California is the country’s most populous state. It is also a state that is water-strapped, even without a drought.

Urban areas and agriculture compete for water use. The agriculture sector in California is massive, as the state produces about half of the nation’s fruits and vegetables. The total California farm output was valued at $50.2 billion in 2013, or about one-tenth the of the total for the whole U.S. The agriculture sector accounts for 40 percent of California’s water use, according to the Public Policy Institute of California, while 50 percent is environmental and only 10 percent is urban.

Water for California agriculture comes mostly from surface water or groundwater. Surface water accounts for about 60 percent of the agricultural water supply in an average year, according to a report by the Pacific Institute. The drought has meant less water for farmers, but farmers continue to produce crops. Although harvested acreage in California decreased during the drought, the agricultural revenue is still high. The harvested acreage in 2014 was 6.9 million acres, which is lower than at any time in the last 15 years, and reductions in field crops accounted for most of the reduced acreage. However, bearing fruit and nut acreage continued to increased, particularly for almonds, pistachios and wine grapes.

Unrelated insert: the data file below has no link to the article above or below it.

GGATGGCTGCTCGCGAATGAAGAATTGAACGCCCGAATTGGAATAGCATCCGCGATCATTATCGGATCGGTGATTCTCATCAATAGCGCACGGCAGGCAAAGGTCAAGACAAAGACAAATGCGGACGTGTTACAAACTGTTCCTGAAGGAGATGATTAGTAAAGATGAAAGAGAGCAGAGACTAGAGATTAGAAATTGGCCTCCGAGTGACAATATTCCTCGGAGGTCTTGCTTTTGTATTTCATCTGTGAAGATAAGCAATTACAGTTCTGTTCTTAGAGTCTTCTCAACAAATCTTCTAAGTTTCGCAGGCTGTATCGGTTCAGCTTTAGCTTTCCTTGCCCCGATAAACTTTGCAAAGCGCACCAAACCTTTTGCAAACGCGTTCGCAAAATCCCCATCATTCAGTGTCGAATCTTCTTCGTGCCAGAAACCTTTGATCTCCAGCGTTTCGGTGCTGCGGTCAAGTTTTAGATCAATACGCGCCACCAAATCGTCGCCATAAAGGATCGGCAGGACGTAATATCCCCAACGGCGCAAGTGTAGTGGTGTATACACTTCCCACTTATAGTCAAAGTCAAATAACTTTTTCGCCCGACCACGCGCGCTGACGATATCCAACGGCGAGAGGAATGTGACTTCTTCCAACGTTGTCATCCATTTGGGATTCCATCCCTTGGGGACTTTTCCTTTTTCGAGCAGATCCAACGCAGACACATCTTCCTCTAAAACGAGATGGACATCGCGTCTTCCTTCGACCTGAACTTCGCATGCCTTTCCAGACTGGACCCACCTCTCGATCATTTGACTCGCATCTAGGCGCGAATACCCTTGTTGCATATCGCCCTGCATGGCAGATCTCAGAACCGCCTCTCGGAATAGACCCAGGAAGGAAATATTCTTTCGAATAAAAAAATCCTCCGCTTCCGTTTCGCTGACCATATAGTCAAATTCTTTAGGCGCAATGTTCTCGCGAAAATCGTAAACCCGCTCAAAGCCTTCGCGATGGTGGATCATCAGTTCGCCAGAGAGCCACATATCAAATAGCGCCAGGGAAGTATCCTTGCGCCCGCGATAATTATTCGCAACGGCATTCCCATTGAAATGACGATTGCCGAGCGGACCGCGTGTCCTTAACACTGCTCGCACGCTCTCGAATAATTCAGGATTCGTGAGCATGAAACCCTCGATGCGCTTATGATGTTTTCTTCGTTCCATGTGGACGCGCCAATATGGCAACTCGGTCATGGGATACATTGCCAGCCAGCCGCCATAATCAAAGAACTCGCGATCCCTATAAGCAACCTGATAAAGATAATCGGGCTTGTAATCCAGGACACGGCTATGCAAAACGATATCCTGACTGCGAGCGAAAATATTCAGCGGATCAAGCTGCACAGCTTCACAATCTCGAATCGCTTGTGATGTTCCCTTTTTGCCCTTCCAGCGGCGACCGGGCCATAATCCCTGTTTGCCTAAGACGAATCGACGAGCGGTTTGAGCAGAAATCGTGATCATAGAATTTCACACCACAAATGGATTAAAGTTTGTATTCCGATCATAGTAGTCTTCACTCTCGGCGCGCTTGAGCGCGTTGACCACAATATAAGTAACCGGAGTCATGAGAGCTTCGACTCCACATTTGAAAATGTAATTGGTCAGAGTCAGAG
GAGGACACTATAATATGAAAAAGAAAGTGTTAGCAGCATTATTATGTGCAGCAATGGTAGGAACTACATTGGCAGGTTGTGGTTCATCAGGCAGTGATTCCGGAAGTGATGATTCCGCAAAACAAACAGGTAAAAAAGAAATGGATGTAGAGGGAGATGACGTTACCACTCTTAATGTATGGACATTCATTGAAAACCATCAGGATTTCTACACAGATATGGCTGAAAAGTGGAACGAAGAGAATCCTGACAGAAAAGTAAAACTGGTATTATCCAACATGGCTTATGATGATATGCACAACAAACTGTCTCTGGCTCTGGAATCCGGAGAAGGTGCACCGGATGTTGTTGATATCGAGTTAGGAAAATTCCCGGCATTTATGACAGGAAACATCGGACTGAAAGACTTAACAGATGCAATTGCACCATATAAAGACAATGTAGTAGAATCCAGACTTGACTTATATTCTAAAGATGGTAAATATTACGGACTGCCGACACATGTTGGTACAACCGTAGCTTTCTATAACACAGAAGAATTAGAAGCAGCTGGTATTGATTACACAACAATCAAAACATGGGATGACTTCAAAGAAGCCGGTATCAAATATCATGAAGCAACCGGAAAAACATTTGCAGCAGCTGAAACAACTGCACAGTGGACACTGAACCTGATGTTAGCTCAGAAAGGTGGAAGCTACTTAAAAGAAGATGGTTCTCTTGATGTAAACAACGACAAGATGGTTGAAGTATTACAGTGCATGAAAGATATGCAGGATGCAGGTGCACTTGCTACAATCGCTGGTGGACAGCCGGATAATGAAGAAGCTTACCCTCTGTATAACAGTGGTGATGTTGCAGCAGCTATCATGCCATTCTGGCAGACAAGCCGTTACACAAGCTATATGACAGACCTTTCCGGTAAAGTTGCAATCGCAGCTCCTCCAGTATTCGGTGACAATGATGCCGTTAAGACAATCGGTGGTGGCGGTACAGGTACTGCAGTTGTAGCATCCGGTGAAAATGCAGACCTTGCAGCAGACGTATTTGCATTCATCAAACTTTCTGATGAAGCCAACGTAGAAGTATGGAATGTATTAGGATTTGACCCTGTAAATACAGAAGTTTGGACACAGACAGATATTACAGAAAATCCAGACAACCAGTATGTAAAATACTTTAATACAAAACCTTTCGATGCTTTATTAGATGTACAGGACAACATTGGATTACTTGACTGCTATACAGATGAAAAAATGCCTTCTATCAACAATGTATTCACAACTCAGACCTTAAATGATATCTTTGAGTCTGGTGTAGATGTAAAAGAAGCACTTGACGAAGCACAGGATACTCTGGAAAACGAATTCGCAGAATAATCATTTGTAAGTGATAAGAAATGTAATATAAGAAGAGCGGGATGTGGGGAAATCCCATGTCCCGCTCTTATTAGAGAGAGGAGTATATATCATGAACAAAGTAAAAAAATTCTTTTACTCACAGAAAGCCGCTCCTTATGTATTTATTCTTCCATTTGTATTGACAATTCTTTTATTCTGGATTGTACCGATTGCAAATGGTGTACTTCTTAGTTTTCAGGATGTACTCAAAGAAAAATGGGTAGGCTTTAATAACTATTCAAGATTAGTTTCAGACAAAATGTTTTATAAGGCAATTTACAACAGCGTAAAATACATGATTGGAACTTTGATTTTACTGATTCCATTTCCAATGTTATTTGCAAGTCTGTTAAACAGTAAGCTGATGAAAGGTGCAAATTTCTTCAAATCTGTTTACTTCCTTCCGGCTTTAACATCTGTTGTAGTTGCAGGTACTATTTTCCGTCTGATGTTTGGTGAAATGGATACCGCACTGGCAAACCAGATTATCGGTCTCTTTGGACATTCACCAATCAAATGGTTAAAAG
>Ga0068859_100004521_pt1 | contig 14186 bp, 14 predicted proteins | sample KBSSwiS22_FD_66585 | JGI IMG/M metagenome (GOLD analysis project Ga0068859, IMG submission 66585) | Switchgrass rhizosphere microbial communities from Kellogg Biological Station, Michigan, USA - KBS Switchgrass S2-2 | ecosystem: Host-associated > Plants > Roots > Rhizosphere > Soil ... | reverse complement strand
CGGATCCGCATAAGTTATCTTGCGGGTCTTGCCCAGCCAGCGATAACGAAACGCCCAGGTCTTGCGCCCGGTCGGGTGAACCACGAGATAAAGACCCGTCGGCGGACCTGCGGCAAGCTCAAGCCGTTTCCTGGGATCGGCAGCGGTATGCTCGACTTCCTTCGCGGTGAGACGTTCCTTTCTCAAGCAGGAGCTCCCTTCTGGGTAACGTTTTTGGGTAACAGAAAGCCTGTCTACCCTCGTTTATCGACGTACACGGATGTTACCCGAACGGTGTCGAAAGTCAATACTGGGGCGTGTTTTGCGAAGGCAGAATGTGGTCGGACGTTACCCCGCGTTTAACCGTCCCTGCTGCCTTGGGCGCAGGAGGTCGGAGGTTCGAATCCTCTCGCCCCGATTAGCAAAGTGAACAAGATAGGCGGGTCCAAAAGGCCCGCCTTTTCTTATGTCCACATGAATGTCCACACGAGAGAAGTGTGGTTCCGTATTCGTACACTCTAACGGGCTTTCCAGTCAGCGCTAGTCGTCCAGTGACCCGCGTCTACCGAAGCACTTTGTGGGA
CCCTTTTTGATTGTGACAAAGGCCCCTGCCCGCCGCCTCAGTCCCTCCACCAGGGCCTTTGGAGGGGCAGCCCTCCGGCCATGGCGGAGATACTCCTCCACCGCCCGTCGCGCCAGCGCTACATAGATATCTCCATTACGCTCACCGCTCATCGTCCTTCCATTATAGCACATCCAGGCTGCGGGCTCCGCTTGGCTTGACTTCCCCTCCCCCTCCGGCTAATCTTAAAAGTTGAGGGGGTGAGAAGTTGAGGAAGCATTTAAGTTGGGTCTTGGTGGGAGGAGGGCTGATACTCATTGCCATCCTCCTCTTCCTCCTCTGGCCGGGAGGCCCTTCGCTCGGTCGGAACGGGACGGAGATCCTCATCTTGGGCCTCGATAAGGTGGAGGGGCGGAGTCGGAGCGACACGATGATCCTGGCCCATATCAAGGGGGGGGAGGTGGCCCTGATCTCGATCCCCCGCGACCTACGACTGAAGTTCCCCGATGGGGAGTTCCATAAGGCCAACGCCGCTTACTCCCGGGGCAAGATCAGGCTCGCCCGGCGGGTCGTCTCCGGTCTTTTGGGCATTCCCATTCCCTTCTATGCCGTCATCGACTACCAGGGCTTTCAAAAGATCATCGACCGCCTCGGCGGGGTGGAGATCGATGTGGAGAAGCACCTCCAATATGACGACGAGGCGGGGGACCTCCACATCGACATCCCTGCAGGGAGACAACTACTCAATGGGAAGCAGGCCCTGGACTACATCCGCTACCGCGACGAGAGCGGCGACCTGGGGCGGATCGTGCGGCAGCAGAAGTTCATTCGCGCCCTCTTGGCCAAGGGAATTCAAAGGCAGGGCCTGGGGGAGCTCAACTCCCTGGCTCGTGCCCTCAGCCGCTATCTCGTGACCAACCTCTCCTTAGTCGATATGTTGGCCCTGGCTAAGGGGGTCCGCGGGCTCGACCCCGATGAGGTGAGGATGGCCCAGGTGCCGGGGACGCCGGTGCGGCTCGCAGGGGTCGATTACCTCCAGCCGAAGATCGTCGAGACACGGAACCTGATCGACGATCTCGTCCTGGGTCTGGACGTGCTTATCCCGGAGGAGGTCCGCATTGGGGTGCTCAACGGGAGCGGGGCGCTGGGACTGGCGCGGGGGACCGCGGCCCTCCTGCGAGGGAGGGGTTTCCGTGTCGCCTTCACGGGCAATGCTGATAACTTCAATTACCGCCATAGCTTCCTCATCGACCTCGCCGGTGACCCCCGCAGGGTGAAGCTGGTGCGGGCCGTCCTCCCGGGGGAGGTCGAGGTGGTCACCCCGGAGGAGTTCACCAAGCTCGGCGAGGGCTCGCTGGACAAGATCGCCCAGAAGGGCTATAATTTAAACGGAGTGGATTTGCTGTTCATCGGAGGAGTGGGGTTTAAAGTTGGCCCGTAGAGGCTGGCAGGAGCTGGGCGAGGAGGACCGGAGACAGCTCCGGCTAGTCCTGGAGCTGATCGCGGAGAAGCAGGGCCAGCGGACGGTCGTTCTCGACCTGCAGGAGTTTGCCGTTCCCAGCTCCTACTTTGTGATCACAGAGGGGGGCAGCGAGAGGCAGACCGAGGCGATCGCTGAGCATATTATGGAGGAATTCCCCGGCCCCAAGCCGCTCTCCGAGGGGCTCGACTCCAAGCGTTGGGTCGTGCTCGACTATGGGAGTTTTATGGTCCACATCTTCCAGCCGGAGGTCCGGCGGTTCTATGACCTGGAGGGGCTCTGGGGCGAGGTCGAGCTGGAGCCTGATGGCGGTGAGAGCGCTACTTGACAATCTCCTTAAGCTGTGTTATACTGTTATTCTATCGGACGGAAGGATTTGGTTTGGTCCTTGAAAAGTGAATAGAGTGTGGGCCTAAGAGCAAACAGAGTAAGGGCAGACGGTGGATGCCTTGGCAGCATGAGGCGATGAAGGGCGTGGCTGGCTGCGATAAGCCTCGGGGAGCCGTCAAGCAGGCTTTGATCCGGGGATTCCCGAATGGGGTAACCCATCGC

Although some of those crops were planted prior to the drought, farmers have continued to plant new fruit and nut crops during the drought. And they are doing so with less available surface and groundwater.

All Americans, no matter where they live, need to understand that clean water is a limited and precious resource. It is one that we should never take for granted. And Californians prove we can conserve it if make an intentional effort. Let’s not wait for drought to strike to begin taking action. 

Image credit: Flickr/Steve Johnson

Gina-Marie Cheeseman